Dr Sharmila Jandial
Dr Sharmila Jandial is an Arthritis Research UK educational research fellow at the University of Newcastle.
What does your work involve?
I was awarded an Arthritis Research UK educational research fellowship looking at how to improve paediatric musculoskeletal education for medical students and have taken time out of my medical training as a specialist registrar in paediatrics. I applied for this fellowship as I feel it's important that all doctors are trained to assess the musculoskeletal system in children. Children commonly get sore joints or muscles, often related to activity and trauma. However, their complaints can also be due to more serious conditions such as childhood arthritis, and doctors need to be aware of this and know how to distinguish the worrying conditions (that require treatment) from self-limiting conditions such as minor trauma. As many doctors will be treating children in their early years after graduation, either in general practice or hospital medicine, they need to be taught these skills as medical students.
How long has Arthritis Research UK been funding you?
Since September 2007. The work I've been funded for follows on from other Arthritis Research UK-funded projects which have looked specifically at examination of the musculoskeletal system in children, both developed here in Newcastle. We produced a DVD to be used by health professionals as a screening tool to assess children for musculoskeletal problems.
What’s the most important thing you've found out in the past 12 months? Why?
The discovery of how diverse paediatric musculoskeletal teaching is at present. Within UK medical schools, this features quite extensively in some but in others not at all! Interestingly, those in charge of teaching child health do think that these clinical skills are important but perceive them as badly taught. This is something that should be changed, which is where this project comes in.
What do you hope or expect to achieve as a result of your Arthritis Research UK funding?
I'd love to see all medical students being taught how to assess children with musculoskeletal problems and acquiring a baseline knowledge about conditions such as juvenile idiopathic arthritis (JIA). They'd then go on to be better informed hospital doctors and GPs.
What do you do in a typical day?
So far in this project, I've been meeting and interviewing representatives from medical specialties involved in the care of children – orthopaedic surgeons, rheumatologists, paediatricians, primary care doctors, emergency doctors and medical students – to explore their views on what should be taught. As well as this, I'm involved in teaching paediatric musculoskeletal medicine at a variety of levels: medical students, junior doctors in training, consultants and primary care doctors. Regular paediatric rheumatology clinics and clinical meetings are important for me to attend. I also have research commitments such as deadlines for abstracts and papers, preparing presentations and supervising medical students working on allied research projects. Some weeks are very busy!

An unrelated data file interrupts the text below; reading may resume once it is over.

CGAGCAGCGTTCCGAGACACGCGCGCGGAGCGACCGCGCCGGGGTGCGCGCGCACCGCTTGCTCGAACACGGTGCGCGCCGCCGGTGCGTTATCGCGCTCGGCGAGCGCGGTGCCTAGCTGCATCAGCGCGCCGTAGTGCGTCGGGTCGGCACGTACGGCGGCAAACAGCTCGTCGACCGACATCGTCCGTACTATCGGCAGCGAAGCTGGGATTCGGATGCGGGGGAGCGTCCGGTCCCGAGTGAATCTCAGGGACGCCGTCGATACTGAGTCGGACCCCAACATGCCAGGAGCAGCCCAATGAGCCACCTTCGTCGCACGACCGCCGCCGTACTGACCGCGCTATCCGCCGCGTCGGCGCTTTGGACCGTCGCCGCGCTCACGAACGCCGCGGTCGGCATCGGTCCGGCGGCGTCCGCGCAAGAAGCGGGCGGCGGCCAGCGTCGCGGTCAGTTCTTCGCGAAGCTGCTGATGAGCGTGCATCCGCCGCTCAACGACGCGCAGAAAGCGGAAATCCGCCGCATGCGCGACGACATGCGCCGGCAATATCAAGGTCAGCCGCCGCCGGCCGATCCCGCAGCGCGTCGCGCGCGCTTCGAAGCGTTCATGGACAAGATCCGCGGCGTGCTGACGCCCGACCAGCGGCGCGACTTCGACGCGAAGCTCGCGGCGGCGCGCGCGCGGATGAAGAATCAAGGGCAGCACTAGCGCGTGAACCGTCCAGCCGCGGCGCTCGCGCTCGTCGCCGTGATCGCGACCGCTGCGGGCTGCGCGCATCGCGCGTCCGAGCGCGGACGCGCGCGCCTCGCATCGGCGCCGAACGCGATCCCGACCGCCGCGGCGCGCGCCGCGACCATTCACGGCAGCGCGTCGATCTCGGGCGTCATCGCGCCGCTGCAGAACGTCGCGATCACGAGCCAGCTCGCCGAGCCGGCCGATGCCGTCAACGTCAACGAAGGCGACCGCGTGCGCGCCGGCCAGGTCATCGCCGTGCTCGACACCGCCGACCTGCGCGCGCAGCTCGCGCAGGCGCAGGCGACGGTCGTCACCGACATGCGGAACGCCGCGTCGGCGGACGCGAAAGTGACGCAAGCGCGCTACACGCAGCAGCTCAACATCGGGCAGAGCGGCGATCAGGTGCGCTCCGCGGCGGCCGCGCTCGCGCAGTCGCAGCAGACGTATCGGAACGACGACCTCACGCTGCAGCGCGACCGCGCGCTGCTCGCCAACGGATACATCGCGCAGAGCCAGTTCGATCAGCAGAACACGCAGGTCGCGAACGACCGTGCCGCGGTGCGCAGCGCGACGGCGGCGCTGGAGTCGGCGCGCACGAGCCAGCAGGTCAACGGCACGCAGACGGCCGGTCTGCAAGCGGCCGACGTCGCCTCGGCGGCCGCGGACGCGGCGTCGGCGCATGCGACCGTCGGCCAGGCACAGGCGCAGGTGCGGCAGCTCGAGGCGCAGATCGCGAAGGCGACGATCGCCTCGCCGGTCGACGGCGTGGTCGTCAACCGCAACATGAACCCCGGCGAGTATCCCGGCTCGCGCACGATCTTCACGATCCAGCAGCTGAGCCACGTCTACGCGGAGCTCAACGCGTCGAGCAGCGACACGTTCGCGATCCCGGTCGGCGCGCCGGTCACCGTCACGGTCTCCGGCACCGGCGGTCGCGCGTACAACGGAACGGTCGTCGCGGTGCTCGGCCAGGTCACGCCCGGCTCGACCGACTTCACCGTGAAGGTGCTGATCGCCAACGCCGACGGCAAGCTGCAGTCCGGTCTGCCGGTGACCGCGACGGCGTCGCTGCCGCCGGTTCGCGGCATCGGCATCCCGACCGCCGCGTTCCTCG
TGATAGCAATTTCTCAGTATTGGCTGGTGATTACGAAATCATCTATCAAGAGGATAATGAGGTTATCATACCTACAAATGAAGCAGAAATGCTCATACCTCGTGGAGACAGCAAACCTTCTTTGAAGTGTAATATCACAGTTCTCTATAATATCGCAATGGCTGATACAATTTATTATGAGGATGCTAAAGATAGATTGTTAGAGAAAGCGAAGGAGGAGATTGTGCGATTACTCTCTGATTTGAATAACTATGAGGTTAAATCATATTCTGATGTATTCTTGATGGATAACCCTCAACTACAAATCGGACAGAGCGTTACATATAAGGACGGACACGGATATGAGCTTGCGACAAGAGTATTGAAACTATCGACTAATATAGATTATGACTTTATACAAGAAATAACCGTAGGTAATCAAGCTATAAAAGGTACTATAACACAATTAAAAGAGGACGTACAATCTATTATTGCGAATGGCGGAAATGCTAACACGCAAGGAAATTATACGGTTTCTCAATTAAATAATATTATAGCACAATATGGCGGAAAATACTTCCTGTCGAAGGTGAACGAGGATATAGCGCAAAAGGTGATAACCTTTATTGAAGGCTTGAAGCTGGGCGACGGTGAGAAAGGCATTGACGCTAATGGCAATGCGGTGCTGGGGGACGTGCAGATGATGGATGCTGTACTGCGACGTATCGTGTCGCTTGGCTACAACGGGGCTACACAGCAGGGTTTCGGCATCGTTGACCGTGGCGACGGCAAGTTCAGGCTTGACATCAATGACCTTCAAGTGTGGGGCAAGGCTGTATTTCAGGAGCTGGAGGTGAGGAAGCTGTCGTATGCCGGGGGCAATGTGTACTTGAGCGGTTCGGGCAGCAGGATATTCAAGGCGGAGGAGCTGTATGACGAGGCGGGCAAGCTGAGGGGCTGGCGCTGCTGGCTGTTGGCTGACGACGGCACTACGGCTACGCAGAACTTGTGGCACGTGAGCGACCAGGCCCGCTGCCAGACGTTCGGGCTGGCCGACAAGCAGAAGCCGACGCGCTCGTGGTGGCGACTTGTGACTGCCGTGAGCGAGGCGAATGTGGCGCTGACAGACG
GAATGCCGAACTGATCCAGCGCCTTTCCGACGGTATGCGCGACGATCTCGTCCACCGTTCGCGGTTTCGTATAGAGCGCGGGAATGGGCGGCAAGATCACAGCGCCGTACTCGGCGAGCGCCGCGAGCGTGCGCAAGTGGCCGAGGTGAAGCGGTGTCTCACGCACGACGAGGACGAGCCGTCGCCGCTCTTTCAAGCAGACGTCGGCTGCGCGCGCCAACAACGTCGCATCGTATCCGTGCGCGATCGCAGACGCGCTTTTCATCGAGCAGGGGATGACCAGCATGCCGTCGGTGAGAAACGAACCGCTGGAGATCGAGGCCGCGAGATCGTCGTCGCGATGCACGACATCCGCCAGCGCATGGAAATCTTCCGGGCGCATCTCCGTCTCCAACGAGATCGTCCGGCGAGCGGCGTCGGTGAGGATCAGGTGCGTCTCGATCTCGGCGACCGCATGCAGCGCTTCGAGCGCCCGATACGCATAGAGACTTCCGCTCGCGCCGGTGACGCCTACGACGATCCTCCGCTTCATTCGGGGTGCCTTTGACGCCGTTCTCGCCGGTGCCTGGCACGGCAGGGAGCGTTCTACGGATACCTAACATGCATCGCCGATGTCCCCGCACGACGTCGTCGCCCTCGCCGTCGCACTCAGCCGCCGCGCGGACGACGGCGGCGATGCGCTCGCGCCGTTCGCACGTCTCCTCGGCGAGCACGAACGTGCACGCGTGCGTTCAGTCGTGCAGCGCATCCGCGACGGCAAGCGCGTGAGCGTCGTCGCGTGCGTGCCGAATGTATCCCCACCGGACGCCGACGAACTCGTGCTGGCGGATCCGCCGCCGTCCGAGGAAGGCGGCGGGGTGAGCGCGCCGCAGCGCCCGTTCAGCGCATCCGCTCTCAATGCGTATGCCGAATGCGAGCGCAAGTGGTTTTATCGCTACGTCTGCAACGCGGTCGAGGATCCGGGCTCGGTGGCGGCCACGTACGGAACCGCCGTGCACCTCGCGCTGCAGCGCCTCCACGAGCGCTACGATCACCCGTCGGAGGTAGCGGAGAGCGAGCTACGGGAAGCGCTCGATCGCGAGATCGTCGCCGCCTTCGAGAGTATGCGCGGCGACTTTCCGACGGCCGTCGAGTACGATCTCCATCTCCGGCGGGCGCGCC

What's your greatest research achievement?
Getting all those different specialties to meet for interviews and focus groups was a challenge at times. This kind of study hasn’t been done before in paediatric musculoskeletal education so to get not just their attendance but also agreement that this was an important issue is something I’m particularly pleased about. By finding out what skills and knowledge are seen as important by each group, the final teaching package will be much more relevant and representative of real-life practice. Having fed some of this information into my current teaching, with good results, the prognosis for the final product is (tentatively) promising.
Why did you choose to do this work?
This work perfectly combines my interests within education and paediatric rheumatology and I particularly enjoy working on improving the patient–doctor experience. Being able to build upon the experience already developed in educational research here in Newcastle made this work even more appealing and has certainly helped me to develop as a researcher.
Do you ever think about how your work can help people with arthritis?
Many of our patients tell us that there's a lack of awareness about JIA, both within the general public and within the healthcare sphere. If we can raise awareness of musculoskeletal conditions that affect children, and ensure that healthcare professionals have the appropriate skills to assess children with musculoskeletal problems, this situation should improve. Ultimately, this may help to ensure that children with arthritis are diagnosed earlier and treated soon after their symptoms develop, thus improving their pain, function and outlook.
What would you do if you weren’t a clinician/researcher?
The life of a travel journalist has always appealed…as has the life of a personal shopper! But I enjoy people contact too much – maybe a teacher?
Travel and shopping are a must. Meeting up with friends and family is very important to me and keeps me happy and sane!
This article first appeared in Arthritis Today Autumn 2008, issue 141.